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Openreach announces new recruitment wave, adding another 400 jobs
Friday 24 August 2012 10:47:44 by Andrew Ferguson

At a time when everyone is talking of redundancy and recession, to have an announcement of 400 new jobs will be welcome news. Openreach is looking to recruit another 400 people to its roving engineering teams, thus helping to cope with the spikes in demand for staff as different parts of the UK roll-out the Openreach FTTC/P fibre networks.

"Digital technology is fundamental to the way we live our lives and the way we do business, which is why we want the UK to have the best and the fastest superfast broadband in Europe by 2015.

These are challenging economic times so I’m delighted to be able to recruit these extra engineers. Our engineers are doing a fantastic job keeping the copper network in shape, as well as deploying fibre at breakneck speed, and the new recruits will help us go even further, faster.

Fibre broadband will be vital to the future health of the UK. It has the potential to transform the economy and help create thousands of jobs. Our engineers are playing a critical role by deploying infrastructure that will underpin the economy for many years to come."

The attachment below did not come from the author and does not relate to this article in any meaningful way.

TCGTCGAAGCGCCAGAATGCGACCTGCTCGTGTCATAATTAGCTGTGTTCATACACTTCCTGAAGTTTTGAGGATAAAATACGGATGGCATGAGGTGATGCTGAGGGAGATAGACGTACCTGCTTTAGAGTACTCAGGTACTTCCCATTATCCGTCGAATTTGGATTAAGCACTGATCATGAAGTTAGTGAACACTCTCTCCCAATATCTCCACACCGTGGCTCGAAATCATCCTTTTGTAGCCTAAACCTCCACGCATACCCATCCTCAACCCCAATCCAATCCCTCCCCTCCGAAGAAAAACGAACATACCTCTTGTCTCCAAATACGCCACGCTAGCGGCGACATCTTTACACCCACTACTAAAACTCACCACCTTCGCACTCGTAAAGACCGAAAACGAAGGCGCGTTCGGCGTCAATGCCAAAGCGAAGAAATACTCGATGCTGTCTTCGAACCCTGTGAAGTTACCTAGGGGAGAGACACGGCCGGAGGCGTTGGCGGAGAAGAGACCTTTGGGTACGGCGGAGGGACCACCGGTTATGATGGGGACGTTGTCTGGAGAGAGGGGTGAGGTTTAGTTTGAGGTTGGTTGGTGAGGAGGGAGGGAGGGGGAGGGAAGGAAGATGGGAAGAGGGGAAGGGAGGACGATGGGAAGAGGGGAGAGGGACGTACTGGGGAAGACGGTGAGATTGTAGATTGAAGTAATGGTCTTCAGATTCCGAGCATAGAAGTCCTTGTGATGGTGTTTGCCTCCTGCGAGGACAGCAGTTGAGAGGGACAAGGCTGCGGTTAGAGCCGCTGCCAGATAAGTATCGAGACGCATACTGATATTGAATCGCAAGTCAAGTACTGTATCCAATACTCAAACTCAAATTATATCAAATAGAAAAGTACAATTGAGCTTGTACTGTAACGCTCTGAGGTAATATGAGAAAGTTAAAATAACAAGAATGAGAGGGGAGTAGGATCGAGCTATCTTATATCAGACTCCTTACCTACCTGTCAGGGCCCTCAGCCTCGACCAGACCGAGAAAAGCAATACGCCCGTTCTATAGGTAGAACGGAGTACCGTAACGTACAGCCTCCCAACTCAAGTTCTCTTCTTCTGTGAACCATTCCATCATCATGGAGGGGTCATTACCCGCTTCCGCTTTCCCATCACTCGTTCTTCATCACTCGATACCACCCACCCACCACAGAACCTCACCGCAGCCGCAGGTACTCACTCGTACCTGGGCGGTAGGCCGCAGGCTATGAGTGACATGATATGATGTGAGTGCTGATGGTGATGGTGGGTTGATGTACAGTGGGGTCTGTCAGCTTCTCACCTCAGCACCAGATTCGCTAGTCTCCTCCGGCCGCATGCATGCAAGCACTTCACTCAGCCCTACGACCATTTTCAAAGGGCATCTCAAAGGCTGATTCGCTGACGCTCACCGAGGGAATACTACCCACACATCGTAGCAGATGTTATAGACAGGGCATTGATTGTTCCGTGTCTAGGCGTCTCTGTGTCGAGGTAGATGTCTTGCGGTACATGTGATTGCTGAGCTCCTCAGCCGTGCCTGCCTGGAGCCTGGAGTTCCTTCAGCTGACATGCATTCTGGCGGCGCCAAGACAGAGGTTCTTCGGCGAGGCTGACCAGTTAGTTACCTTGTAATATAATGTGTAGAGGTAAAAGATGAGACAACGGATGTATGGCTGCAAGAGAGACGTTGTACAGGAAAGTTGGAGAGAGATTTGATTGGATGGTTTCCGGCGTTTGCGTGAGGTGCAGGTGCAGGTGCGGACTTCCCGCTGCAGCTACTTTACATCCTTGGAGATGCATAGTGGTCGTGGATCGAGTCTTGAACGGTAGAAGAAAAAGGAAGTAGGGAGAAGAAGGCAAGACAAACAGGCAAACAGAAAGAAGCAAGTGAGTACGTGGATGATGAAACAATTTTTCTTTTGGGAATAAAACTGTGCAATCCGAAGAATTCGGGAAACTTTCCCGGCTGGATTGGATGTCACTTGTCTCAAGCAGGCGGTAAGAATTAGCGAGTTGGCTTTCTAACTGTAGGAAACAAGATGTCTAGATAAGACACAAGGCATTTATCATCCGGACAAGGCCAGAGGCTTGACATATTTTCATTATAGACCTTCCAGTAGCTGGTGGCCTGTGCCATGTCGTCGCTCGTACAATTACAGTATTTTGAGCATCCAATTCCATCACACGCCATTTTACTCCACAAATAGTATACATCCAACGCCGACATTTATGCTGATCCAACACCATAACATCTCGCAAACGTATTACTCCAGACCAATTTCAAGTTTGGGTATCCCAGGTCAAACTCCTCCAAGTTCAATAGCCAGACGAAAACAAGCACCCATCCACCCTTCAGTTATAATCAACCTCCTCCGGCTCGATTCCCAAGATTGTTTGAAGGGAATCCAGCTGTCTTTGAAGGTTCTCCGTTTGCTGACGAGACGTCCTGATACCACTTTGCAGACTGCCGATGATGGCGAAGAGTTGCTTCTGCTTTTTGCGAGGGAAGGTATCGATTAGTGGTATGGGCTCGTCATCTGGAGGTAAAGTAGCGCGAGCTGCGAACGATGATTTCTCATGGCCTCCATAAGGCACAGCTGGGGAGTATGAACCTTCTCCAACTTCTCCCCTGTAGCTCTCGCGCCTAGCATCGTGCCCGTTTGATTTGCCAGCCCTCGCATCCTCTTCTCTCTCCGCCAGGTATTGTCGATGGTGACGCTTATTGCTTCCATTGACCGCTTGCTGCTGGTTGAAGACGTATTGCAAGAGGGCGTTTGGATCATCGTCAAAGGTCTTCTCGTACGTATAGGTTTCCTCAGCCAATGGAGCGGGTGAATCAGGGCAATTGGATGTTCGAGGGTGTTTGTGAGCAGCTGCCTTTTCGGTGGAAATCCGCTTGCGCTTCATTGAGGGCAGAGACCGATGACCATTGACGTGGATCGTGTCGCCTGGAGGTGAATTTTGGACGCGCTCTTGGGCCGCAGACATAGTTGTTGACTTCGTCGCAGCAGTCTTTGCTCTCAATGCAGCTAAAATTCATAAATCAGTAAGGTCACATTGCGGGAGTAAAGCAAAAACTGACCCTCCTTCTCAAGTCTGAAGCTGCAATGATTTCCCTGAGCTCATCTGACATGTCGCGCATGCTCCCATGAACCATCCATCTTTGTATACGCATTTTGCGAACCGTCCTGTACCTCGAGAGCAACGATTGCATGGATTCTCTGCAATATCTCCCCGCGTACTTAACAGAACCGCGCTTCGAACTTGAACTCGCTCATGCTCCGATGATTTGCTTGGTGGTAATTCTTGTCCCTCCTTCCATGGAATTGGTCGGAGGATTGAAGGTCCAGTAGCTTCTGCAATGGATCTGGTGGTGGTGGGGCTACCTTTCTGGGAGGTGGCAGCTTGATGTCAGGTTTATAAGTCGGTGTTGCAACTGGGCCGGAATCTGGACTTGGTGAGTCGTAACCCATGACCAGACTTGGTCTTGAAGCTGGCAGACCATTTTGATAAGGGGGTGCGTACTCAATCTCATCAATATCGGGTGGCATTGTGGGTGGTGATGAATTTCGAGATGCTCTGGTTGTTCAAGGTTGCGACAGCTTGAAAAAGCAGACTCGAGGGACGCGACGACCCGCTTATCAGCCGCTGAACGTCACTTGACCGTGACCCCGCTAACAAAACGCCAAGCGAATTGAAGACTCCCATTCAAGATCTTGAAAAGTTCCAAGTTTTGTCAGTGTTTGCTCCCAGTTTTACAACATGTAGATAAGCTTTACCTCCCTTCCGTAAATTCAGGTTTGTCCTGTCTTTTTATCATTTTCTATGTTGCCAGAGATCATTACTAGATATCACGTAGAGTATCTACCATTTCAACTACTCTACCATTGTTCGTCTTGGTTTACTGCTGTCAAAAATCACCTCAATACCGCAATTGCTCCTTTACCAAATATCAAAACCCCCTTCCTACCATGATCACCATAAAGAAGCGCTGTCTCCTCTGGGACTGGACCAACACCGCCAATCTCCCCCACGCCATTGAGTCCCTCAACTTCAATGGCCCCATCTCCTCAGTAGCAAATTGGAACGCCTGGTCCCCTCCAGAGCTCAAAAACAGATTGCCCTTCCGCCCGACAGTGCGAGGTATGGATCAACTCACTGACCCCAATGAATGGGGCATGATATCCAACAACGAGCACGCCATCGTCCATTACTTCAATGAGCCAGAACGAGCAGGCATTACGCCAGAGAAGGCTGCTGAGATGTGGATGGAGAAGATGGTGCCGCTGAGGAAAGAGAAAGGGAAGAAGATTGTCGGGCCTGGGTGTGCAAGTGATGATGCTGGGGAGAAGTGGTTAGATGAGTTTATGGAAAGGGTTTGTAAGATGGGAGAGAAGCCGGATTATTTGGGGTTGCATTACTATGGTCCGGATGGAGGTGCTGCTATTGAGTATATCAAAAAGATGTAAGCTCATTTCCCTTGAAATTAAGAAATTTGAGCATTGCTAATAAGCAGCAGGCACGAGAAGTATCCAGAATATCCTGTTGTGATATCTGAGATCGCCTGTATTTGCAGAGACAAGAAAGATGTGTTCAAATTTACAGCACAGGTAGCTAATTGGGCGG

Olivia Garfield, Openreach CEO

The expectation is that many of these vacancies will be filled by ex-armed forces personnel, which has been the case with the 600 new engineers hired in 2012 already. The total recruitment into Openreach will have been 1,650 new engineers (including this 400) between March 2011 and December 2012, and is in addition to retraining existing staff to increase the capacity to install the new fibre networks.

Critics of BT will see this extra recruitment as another sign that the group is set to get the majority of the BDUK projects, and while this proven to be true, Openreach does face two years of very hard work if it is to meet its own £2.5 billion investment programme targets. Hopefully the creation of a larger workforce will also help to boost the amount of FTTP deployed, and finally commission areas where people have seen a lot of the ground work already done.

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